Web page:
The chocolate either can be heated in the microwave in short intervals or over a water bath, which consists of a heated pot of water used to heat a container on top of it, he says.

Mr. Greweling warns against using excessive heat and getting water on the chocolate. Overheating the chocolate thickens it and causes it to become grainy, while water causes it to thicken and prevents it from flowing and coating properly, he says.

As such, tempering chocolate can be challenging for a beginner and requires practice to perfect, says Sarah Tenaglia, senior food editor of Bon Appetit, a food and entertainment magazine in Los Angeles. Getting the right temperatures and working quickly are essential to the process, she says.

“There’s all of these variables that might prevent it from looking as pretty and shiny as a professional might get it to look,” Ms. Tenaglia says.

Mock or quick tempering is an alternative, a method of melting the chocolate to 110 to 115 degrees, then refrigerating it until 15 to 20 minutes before serving, she says. Chilling prevents the chocolate from blooming, or getting spots on top of the chocolate and streaks from cocoa butter coming to the surface, she says.

Once the chocolate is tempered, it can be used to make a variety of chocolate candies.

For truffles, the chocolate can be used to form the exterior shell and to make the filling or ganache with the addition of lukewarm heavy whipping cream and bourbon vanilla, says Cheryl Sandberg, owner of An Occasional Chocolate, a company in Roseville, Calif., that provides chocolate-making supplies and classes.

Purees, fruit creams, caramel and other liquids also can be used to flavor ganache, which is a mixture of chocolate and a liquid, Mr. Ryder says.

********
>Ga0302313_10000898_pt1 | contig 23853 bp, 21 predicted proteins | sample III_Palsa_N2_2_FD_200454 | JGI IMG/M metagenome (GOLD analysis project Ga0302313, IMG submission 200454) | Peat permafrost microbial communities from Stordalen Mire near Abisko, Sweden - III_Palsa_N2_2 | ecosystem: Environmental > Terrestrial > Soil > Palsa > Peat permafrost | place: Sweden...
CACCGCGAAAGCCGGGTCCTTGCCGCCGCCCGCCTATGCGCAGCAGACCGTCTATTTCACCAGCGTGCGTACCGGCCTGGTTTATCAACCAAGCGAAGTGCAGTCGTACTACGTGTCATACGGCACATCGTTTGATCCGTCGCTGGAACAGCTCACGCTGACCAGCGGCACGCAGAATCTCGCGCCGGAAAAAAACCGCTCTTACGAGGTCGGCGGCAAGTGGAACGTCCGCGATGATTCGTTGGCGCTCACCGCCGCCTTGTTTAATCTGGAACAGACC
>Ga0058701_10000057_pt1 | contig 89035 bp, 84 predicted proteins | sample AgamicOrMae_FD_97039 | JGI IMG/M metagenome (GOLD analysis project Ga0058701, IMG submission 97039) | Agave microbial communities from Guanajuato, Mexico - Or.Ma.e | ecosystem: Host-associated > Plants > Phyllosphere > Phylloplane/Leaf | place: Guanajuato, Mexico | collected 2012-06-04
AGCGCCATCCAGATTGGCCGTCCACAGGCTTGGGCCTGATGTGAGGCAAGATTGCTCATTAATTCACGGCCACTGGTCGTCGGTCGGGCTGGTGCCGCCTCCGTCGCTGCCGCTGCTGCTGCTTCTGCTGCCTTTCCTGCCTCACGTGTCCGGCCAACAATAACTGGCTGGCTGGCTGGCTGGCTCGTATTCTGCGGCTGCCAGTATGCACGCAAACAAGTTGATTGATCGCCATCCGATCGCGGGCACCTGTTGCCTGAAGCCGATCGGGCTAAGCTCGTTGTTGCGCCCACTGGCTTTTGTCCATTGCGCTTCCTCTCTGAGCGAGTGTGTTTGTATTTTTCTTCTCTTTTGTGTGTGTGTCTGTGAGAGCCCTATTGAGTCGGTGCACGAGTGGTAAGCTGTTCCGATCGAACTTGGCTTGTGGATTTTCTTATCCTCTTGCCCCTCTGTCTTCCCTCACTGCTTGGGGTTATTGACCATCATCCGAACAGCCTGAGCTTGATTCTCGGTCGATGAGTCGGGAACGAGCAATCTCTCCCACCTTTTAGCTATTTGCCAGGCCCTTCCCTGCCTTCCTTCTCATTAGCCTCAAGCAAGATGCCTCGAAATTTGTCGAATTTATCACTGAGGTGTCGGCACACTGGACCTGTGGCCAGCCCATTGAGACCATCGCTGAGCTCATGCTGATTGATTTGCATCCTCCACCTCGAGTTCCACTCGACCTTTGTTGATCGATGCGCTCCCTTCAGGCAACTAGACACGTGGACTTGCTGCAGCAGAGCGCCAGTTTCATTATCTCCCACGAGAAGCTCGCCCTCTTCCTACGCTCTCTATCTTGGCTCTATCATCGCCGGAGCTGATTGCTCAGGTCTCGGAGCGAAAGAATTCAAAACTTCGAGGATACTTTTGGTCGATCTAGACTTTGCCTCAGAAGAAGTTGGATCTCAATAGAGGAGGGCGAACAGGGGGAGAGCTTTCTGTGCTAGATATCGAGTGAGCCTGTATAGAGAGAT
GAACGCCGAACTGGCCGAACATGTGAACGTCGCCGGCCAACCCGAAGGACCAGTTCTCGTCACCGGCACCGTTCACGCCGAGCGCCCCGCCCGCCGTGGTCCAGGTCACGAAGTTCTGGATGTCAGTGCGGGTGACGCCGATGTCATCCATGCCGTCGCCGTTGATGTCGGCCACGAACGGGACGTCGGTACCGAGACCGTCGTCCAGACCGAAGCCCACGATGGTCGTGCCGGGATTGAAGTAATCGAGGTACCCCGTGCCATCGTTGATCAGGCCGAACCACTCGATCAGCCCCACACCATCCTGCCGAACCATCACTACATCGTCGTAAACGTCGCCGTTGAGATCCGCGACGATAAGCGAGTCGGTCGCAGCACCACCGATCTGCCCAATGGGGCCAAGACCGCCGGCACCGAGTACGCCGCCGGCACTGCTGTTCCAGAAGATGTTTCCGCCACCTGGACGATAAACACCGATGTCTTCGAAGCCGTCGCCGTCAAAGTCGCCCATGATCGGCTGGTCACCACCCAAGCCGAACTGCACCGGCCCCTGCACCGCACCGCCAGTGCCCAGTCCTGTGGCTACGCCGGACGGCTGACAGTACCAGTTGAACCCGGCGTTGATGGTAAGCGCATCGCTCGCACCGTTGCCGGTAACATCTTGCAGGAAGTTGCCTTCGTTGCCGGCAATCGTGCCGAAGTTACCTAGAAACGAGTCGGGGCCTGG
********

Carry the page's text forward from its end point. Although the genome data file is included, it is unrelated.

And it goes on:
“Make sure anything that has chocolate give it a pinch of salt. It’s a flavor enhancer and makes the chocolate more chocolaty,” he says.

Truffles can be made in a variety of methods.

For instance, the ganache can be made with a truffle scoop to form the chocolate into balls of a uniform size, Mrs. Sandberg says. The balls then are dipped in real chocolate for 10 seconds until completely covered and are placed on waxed paper or another nonstick surface, she says.

Tempered chocolate can be poured into a mold shaped like a half-sphere and the remainder dumped out, Mr. Ryder says. After the chocolate firms, the ganache is poured into the shell, leaving enough room for a top coat of tempered chocolate that will seal the candy, he says.

The chocolate takes about 10 minutes to set during each step, he says.

Another candy that can be made out of chocolate is bark.

Melted or tempered chocolate is spread in a thin layer, about 1/8th- to 1/4th-inch thick, on a nonstick surface, says Theresa Souther, pastry instructor at L’Academie de Cuisine in Gaithersburg. While the chocolate is still wet, peppermint, coconut, dried fruit or nuts can be sprinkled on top, then it is put in the refrigerator to harden for breaking or cutting into pieces, she says.

“I would say start with truffles, bark and things you can do by hand and work your way up from there,” Mrs. Souther says, adding, “It’s always fun to have something you can share and show off all of your work.”